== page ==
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Chernobyl radiation levels unaffected after partial roof collapse

Ukrainian officials on Wednesday sought to reassure the public that radiation levels were unaffected at Chernobyl and there was no safety threat after a partial roof collapse at the exploded nuclear power plant.

A 600-square-meter (6,500-square-foot) section of the roof over the turbine hall at the fourth power block collapsed Tuesday, Chernobyl plant spokeswoman Maya Rudenko told The Associated Press. The collapse was caused by heavy snowfall, emergency authorities said.

Rudenko said the affected area is about 50 meters (165 feet) away from the "sarcophagus," a shelter built shortly after the 1986 disaster to contain radiation emanating from the exploded reactor. Rudenko said the radiation levels were normal and there was no danger to the public.

"Everybody should be absolutely calm," Rudenko said. "Yes, it is unpleasant, but there is no danger."

The April 26, 1986, accident in the then-Soviet republic of Ukraine sent a cloud of radioactive fallout over much of Europe and forced the evacuation of about 115,000 people from the plant's vicinity. A 30-kilometer (19-mile) area directly around the plant remains largely off-limits.

A new giant arch-shaped confinement is currently being constructed over the old sarcophagus. The construction of the new shelter was not affected by the accident, said Anton Usov, spokesman for the European Bank for Reconstruction and Development, which runs the $2 billion project co-sponsored by the bank and international donors.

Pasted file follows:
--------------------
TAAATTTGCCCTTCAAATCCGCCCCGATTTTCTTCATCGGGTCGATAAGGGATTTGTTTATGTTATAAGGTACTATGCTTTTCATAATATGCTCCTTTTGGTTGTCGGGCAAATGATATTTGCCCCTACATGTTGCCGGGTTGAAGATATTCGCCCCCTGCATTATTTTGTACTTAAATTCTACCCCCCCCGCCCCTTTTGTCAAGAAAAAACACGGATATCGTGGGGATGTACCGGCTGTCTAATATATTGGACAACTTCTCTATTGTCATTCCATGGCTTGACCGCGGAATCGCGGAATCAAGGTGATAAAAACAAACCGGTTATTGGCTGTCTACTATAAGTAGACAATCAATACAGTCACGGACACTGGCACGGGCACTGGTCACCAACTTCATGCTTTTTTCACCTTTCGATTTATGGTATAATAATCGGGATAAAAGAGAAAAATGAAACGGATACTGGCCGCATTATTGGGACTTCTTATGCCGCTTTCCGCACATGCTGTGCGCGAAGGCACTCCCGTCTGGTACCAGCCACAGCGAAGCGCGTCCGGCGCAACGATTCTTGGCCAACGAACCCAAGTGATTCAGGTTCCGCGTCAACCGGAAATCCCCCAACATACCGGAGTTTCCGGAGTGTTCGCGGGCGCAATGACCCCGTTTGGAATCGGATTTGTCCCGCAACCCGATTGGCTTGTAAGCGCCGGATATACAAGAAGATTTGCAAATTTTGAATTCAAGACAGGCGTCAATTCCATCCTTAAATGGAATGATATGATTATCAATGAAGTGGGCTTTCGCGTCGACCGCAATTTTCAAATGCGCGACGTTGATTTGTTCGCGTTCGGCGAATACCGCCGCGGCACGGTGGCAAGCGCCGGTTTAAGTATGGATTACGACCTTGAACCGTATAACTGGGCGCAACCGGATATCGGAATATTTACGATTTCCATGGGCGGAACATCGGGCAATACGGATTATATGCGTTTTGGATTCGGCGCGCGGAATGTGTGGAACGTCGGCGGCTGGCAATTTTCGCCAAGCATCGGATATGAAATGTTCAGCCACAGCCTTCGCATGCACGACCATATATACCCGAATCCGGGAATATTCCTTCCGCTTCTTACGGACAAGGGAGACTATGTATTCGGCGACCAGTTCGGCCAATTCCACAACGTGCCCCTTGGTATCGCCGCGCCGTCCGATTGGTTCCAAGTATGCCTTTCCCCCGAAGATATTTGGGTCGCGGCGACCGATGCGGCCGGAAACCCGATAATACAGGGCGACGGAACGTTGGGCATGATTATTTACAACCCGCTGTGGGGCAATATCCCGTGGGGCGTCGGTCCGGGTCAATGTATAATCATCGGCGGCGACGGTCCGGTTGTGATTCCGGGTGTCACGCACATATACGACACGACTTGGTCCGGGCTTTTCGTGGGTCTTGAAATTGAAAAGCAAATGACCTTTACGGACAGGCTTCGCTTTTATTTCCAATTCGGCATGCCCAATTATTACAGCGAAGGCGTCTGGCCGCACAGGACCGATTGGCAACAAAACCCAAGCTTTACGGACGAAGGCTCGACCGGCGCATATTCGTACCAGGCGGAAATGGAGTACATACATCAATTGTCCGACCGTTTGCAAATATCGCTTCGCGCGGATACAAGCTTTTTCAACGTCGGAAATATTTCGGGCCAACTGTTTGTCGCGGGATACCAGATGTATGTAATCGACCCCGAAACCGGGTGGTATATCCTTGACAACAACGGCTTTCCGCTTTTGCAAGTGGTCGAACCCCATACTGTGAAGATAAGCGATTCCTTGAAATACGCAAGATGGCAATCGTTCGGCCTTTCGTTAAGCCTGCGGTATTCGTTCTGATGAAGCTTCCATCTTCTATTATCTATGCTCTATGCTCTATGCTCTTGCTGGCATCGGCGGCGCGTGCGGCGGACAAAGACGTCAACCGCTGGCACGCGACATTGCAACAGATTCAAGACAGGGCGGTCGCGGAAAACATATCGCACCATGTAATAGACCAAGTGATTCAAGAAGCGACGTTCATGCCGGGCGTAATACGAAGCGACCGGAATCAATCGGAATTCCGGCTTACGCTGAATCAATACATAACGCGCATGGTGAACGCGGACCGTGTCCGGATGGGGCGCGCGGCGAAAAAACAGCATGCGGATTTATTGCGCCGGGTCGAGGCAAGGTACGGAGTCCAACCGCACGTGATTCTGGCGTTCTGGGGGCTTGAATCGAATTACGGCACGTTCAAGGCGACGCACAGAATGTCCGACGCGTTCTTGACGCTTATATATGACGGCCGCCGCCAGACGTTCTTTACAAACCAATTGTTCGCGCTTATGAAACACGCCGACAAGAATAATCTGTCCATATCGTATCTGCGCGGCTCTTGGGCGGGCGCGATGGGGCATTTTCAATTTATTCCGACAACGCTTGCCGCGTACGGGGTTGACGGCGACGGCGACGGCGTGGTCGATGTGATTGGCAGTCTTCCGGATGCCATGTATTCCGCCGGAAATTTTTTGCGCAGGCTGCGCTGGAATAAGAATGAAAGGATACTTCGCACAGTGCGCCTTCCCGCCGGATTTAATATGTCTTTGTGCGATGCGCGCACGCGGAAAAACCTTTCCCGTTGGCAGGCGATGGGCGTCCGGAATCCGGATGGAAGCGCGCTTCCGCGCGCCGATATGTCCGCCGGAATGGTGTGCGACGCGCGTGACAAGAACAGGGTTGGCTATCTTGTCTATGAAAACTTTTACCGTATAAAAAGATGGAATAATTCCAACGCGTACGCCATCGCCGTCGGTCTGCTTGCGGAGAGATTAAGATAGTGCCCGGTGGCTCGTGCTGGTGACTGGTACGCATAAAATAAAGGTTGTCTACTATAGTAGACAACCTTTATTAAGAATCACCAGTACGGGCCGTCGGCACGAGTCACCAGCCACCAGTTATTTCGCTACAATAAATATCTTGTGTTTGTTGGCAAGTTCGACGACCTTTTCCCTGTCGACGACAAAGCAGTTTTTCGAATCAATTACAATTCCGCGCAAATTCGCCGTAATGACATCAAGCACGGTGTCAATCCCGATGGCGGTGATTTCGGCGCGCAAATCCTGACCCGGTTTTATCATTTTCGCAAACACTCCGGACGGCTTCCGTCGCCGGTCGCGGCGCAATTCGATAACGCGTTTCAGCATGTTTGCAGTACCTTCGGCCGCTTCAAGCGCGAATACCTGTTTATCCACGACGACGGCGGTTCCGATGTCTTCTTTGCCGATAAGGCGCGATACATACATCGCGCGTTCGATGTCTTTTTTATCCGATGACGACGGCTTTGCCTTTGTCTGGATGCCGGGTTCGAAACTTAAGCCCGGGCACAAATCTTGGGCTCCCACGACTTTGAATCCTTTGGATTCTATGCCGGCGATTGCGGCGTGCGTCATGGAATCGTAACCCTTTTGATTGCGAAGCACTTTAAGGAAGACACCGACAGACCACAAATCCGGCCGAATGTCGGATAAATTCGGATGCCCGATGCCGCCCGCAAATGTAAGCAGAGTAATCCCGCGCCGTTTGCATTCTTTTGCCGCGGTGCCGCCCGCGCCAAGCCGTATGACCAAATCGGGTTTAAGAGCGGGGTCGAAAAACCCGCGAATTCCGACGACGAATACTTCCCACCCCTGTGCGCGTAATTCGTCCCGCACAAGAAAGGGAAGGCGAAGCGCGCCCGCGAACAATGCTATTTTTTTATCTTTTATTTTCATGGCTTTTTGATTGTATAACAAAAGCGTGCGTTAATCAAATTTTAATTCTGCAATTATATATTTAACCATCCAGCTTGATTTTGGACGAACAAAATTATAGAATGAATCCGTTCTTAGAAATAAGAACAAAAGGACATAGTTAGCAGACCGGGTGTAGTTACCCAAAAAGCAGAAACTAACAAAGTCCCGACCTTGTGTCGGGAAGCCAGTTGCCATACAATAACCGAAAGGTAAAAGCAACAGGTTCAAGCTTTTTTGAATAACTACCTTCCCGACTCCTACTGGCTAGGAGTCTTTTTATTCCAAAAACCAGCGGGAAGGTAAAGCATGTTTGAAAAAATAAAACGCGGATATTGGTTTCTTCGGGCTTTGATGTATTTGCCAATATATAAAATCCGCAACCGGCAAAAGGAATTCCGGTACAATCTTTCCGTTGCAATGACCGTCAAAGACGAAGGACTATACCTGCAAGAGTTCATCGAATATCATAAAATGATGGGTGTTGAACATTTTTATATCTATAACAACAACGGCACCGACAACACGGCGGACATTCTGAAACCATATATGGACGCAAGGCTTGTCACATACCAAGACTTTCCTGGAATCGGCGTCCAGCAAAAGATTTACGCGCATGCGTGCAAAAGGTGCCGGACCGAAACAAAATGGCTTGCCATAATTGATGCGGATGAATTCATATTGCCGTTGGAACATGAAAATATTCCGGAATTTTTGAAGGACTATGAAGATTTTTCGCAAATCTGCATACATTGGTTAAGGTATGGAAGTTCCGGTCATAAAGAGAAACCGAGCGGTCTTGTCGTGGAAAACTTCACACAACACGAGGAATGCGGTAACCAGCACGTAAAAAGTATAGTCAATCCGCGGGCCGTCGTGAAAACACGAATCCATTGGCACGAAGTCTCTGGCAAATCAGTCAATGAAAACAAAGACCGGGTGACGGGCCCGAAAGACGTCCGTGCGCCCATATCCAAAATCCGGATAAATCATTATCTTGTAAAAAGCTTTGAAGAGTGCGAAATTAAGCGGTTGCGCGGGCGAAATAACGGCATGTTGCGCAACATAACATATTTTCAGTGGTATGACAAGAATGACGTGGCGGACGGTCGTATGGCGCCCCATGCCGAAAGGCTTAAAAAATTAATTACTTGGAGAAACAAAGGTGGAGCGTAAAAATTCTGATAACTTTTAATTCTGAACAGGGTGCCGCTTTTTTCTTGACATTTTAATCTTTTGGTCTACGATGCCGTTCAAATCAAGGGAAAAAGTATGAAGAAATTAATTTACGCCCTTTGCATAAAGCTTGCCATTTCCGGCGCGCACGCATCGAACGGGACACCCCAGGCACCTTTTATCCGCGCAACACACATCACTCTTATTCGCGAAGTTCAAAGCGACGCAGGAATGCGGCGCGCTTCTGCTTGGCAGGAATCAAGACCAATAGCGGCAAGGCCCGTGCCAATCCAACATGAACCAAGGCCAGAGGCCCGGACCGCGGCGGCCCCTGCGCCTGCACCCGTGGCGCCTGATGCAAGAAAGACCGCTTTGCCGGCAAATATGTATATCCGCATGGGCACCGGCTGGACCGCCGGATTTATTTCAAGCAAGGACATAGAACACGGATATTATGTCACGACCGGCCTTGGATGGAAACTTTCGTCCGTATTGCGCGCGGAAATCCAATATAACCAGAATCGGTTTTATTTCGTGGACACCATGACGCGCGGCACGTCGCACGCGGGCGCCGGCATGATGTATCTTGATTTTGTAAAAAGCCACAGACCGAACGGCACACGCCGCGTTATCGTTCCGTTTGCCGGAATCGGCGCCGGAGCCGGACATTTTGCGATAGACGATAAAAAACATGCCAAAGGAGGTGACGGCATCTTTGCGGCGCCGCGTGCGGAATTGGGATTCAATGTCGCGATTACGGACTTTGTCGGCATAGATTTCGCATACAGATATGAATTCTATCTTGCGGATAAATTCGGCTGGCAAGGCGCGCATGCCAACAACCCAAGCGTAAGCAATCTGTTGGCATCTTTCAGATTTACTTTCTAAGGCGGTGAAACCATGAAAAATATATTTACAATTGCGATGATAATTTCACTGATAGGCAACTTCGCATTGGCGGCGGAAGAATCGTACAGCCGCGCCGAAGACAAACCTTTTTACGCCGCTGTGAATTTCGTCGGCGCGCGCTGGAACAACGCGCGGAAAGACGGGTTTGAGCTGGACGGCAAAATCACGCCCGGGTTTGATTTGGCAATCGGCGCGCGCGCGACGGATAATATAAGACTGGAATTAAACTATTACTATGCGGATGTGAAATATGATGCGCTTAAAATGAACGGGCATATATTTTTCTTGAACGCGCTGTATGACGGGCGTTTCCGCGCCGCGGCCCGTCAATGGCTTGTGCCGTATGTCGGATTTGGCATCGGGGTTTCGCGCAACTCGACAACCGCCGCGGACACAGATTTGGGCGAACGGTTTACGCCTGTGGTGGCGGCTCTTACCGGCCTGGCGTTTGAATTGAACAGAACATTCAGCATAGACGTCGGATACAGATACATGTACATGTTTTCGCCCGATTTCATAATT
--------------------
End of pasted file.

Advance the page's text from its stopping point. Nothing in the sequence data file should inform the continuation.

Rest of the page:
"The old shelter was not affected, the new safe confinement was not affected either," Usov said.

Vinci and Bouygues, two French construction companies who are contracted to work on building the new confinement, said they had evacuated about 80 workers as a precaution. They had not returned as of Wednesday.

Rudenko called that a standard measure of precaution and said the workers are expected to return as soon as an investigation into the accident is completed and the roof is reinforced in order to prevent water from getting inside.

She also added that Ukrainian workers at the plant have not been evacuated or ordered to implement any additional safety measures: "We are not wearing face masks, we have not been evacuated, which is what would have happened had there been danger."

However, some environmentalists expressed concern.

"Even if the radiation level has not changed, it's still an alarming signal," Vladimir Chuprov, head of the energy program at Greenpeace Russia, said, according to the Interfax news agency. "If the panels in the turbine hall have collapsed, then in principle there is no guarantee that the sarcophagus, built in 1986, will not start falling apart in the near future."

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Lori Hinnant contributed to this report from Paris.